General Counsel Calls for Law Firms to Increase Black Attorney Percentages Go Largely Unanswered
In the aftermath of the murder of George Floyd, protests ignited and corporations declared that Black lives mattered and promised to advance racial justice in society and presumably the workplace. Such calls to conscience weren’t new to their general counsel who had been making this appeal to their law firm clients since 1989 when Harry Pearce then the general counsel of General Motors wrote a letter to his outside counsel requesting that attorneys of color be utilized on GM’s legal matters. Since then hundreds of general counsel have signed a half dozen similar open letters.
Three decades on and another harrowing murder, this time Tyre Nichols, their is worry these calls have fallen on deaf ears. According to the recently released National Association of Law Placement (NALP) annual diversity report, Black associate percentages increased by 0.6 percentage points to 5.77% in 2022. However, the total Black attorney percentage is only 3.92% due to the infinitesimal 0.1 percent increase in Black partners to 2.32%.
If the past is prologue, these very modest gains will be wiped out fairly quickly by attrition and layoffs just as they were following the 2008 financial collapse. For the seven years that followed, the Black associate percentage dropped precipitously from 4.75 to 3.95. And while the current percentage of 5.77 represents the highest mark, it is still pales since 8 percent of law students are Black. Most revealing is during those years partner profits skyrocketed and Asian American associate percentages steadily increased to 10.93%.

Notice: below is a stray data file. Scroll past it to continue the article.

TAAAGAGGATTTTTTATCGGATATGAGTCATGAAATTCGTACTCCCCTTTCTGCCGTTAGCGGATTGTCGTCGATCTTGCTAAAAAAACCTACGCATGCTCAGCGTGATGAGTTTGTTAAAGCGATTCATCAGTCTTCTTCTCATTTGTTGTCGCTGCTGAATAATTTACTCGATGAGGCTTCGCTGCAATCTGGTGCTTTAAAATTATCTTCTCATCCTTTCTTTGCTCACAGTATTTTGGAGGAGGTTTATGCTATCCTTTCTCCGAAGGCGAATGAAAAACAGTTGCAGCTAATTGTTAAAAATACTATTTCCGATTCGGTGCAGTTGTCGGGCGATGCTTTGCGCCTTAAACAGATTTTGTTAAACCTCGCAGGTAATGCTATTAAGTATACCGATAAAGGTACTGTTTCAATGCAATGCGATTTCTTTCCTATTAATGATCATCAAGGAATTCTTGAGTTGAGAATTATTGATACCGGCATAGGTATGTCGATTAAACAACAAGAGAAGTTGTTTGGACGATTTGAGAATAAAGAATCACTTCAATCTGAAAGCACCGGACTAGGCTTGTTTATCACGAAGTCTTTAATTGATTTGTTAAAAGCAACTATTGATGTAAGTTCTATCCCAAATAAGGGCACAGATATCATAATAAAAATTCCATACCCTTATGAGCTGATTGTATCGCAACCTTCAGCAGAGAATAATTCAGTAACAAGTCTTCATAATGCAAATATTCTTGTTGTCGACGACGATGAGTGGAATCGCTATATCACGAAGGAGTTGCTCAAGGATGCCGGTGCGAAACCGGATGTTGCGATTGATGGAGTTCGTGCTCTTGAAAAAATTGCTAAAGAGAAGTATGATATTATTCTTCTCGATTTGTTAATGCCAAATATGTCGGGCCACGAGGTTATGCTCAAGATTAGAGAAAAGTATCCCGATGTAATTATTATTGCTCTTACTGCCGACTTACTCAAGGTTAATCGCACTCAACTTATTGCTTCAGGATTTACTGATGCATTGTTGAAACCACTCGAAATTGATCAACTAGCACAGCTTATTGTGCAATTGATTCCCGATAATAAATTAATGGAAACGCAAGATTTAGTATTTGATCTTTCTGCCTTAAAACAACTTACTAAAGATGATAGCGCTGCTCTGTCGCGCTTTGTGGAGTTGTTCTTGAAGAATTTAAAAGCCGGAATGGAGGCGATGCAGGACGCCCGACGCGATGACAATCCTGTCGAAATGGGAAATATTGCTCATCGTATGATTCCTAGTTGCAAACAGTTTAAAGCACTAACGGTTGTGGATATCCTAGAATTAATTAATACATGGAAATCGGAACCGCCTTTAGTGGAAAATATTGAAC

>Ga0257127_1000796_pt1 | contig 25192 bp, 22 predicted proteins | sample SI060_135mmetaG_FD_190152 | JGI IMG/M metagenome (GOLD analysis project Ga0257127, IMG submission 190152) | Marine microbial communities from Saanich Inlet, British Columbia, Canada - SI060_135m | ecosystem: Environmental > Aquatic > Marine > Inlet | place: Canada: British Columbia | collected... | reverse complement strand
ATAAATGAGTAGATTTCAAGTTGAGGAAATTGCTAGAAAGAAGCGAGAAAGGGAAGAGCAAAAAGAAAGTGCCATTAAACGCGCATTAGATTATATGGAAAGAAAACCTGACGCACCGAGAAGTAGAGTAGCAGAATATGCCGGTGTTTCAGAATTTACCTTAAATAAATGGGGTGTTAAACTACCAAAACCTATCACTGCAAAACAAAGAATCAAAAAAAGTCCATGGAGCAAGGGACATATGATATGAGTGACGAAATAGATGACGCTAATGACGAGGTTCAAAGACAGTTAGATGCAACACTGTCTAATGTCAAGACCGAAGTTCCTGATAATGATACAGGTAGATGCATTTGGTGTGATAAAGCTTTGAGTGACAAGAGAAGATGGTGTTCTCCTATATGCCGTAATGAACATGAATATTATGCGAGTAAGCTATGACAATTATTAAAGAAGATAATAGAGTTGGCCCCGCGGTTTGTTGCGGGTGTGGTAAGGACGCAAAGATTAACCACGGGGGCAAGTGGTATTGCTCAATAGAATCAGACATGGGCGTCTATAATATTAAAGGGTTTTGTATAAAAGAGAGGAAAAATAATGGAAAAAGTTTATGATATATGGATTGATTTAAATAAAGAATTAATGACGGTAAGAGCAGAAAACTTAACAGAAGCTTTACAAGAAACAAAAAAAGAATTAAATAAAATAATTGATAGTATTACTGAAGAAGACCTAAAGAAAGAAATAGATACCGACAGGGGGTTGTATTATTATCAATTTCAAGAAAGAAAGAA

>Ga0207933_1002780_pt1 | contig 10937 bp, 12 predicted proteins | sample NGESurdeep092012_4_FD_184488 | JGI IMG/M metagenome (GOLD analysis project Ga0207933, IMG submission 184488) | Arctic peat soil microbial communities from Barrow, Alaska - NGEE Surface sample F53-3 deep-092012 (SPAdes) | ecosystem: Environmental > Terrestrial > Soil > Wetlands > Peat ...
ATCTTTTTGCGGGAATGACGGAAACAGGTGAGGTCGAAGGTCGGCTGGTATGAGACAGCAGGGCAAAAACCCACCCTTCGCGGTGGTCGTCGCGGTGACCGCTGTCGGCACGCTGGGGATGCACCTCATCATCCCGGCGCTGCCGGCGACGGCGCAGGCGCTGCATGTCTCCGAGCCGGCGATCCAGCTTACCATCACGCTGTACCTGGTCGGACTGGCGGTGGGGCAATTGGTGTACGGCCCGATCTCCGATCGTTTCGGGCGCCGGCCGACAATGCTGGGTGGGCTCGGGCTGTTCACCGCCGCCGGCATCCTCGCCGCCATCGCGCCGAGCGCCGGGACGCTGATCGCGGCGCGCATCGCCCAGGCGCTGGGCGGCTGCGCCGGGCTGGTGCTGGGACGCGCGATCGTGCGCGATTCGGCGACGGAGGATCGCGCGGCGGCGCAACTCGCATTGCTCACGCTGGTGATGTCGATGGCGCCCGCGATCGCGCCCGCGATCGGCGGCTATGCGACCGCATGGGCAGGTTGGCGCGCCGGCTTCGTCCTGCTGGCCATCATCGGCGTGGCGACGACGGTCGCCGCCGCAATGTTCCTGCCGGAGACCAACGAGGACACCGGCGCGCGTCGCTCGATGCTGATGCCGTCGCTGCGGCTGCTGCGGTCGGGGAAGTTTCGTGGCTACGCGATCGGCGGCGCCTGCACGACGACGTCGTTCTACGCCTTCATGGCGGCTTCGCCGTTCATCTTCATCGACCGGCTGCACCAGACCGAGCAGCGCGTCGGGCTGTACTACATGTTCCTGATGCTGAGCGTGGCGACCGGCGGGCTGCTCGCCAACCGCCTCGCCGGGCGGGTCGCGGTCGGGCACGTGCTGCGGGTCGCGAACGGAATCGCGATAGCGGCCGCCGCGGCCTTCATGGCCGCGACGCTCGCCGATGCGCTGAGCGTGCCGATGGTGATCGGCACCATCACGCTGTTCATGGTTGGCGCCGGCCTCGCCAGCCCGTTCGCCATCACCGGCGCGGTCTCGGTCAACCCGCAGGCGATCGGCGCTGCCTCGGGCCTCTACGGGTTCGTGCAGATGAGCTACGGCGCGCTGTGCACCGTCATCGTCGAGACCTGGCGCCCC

To get to the why in all this, Lawyers of Color, the organization I lead, began tracking the Black attorney percentages of the largest 500 law firms in our Black Guide to Law Schools & Firms 2022. What we’ve found is that a small number of law firms are responsible for the Black associate percentage increase with some 85 firms raising their year-over-year percentages by 1% or more. Notable standouts were Chapman and Cutler LLP, which had the highest percentage increase among large firms going from 4.28% to 7.21% last year and Cravath, Swaine & Moore LLP, which leaped from 5.08% to 8.15% giving the the highest total percentage of Black attorneys among large law firms.
While most simply maintain the status quo, some seem only to make a good show of supporting diversity. For instance, following Floyd’s murder, law firms formed the Law Firm Antiracism Alliance (LFAA). One of its members, 450-lawyer Holland & Hart, reported having only 5 Black attorneys. That’s about 1% folks. LFAA’s stated mission is to “better use the law to benefit communities of color.” Having a respectable percentage of Black attorneys would seem the logical place to start.
February 28, 2023